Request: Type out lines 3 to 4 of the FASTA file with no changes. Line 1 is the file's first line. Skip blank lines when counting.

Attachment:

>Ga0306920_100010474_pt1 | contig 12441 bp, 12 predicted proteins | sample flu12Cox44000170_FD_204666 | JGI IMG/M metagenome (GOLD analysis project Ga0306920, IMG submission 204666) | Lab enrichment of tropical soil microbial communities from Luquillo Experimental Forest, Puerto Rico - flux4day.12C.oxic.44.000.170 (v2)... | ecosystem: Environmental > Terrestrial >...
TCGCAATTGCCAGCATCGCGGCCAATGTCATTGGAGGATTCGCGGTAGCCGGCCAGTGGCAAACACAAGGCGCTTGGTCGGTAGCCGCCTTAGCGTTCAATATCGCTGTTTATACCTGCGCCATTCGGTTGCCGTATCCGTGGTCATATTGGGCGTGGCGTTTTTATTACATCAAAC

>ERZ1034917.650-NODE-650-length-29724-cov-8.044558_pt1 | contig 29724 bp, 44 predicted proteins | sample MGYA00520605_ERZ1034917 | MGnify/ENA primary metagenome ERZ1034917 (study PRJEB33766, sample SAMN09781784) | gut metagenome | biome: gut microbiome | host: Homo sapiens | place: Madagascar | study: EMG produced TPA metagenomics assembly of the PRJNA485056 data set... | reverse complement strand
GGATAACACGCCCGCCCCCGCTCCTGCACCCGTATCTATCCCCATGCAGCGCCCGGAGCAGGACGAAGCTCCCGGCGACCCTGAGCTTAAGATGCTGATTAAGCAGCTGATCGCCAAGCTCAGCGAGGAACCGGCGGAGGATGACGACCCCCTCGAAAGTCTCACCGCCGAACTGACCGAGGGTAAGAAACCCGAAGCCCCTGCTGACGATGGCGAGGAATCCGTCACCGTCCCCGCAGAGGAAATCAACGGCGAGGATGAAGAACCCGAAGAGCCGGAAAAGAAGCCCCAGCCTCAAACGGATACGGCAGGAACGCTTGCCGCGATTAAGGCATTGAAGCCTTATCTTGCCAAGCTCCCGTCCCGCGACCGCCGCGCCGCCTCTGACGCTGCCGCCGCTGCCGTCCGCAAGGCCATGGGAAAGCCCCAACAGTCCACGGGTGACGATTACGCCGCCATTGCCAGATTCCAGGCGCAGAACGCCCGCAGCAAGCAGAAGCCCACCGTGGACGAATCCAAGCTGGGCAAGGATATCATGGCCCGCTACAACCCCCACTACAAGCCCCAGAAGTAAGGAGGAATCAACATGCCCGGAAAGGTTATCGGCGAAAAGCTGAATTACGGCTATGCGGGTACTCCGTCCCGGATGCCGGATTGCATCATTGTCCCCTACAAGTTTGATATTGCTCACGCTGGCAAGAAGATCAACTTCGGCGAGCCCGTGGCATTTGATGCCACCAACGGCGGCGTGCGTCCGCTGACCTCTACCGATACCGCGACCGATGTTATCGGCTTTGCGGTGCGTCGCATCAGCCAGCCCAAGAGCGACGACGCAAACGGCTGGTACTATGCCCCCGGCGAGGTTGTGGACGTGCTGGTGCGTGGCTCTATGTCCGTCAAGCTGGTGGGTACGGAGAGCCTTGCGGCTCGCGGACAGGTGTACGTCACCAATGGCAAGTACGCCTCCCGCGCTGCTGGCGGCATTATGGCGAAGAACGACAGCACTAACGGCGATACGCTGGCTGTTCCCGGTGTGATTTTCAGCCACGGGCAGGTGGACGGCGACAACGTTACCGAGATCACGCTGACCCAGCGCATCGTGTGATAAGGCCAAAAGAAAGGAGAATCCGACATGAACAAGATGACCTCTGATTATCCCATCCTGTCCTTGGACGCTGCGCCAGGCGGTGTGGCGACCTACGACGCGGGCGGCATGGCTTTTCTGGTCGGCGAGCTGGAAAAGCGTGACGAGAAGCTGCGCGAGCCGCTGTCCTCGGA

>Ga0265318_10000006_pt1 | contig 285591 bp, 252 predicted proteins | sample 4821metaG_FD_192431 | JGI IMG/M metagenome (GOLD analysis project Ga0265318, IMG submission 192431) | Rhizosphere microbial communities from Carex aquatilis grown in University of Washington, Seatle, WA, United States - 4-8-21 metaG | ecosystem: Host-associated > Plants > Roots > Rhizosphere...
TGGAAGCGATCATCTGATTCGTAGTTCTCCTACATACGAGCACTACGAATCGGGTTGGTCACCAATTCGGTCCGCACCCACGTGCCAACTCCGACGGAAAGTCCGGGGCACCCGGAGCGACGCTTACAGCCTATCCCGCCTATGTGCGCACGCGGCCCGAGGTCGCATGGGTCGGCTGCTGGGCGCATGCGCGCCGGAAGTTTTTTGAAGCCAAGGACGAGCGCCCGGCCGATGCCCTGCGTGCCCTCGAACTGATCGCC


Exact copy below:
>ERZ1034917.650-NODE-650-length-29724-cov-8.044558_pt1 | contig 29724 bp, 44 predicted proteins | sample MGYA00520605_ERZ1034917 | MGnify/ENA primary metagenome ERZ1034917 (study PRJEB33766, sample SAMN09781784) | gut metagenome | biome: gut microbiome | host: Homo sapiens | place: Madagascar | study: EMG produced TPA metagenomics assembly of the PRJNA485056 data set... | reverse complement strand
GGATAACACGCCCGCCCCCGCTCCTGCACCCGTATCTATCCCCATGCAGCGCCCGGAGCAGGACGAAGCTCCCGGCGACCCTGAGCTTAAGATGCTGATTAAGCAGCTGATCGCCAAGCTCAGCGAGGAACCGGCGGAGGATGACGACCCCCTCGAAAGTCTCACCGCCGAACTGACCGAGGGTAAGAAACCCGAAGCCCCTGCTGACGATGGCGAGGAATCCGTCACCGTCCCCGCAGAGGAAATCAACGGCGAGGATGAAGAACCCGAAGAGCCGGAAAAGAAGCCCCAGCCTCAAACGGATACGGCAGGAACGCTTGCCGCGATTAAGGCATTGAAGCCTTATCTTGCCAAGCTCCCGTCCCGCGACCGCCGCGCCGCCTCTGACGCTGCCGCCGCTGCCGTCCGCAAGGCCATGGGAAAGCCCCAACAGTCCACGGGTGACGATTACGCCGCCATTGCCAGATTCCAGGCGCAGAACGCCCGCAGCAAGCAGAAGCCCACCGTGGACGAATCCAAGCTGGGCAAGGATATCATGGCCCGCTACAACCCCCACTACAAGCCCCAGAAGTAAGGAGGAATCAACATGCCCGGAAAGGTTATCGGCGAAAAGCTGAATTACGGCTATGCGGGTACTCCGTCCCGGATGCCGGATTGCATCATTGTCCCCTACAAGTTTGATATTGCTCACGCTGGCAAGAAGATCAACTTCGGCGAGCCCGTGGCATTTGATGCCACCAACGGCGGCGTGCGTCCGCTGACCTCTACCGATACCGCGACCGATGTTATCGGCTTTGCGGTGCGTCGCATCAGCCAGCCCAAGAGCGACGACGCAAACGGCTGGTACTATGCCCCCGGCGAGGTTGTGGACGTGCTGGTGCGTGGCTCTATGTCCGTCAAGCTGGTGGGTACGGAGAGCCTTGCGGCTCGCGGACAGGTGTACGTCACCAATGGCAAGTACGCCTCCCGCGCTGCTGGCGGCATTATGGCGAAGAACGACAGCACTAACGGCGATACGCTGGCTGTTCCCGGTGTGATTTTCAGCCACGGGCAGGTGGACGGCGACAACGTTACCGAGATCACGCTGACCCAGCGCATCGTGTGATAAGGCCAAAAGAAAGGAGAATCCGACATGAACAAGATGACCTCTGATTATCCCATCCTGTCCTTGGACGCTGCGCCAGGCGGTGTGGCGACCTACGACGCGGGCGGCATGGCTTTTCTGGTCGGCGAGCTGGAAAAGCGTGACGAGAAGCTGCGCGAGCCGCTGTCCTCGGA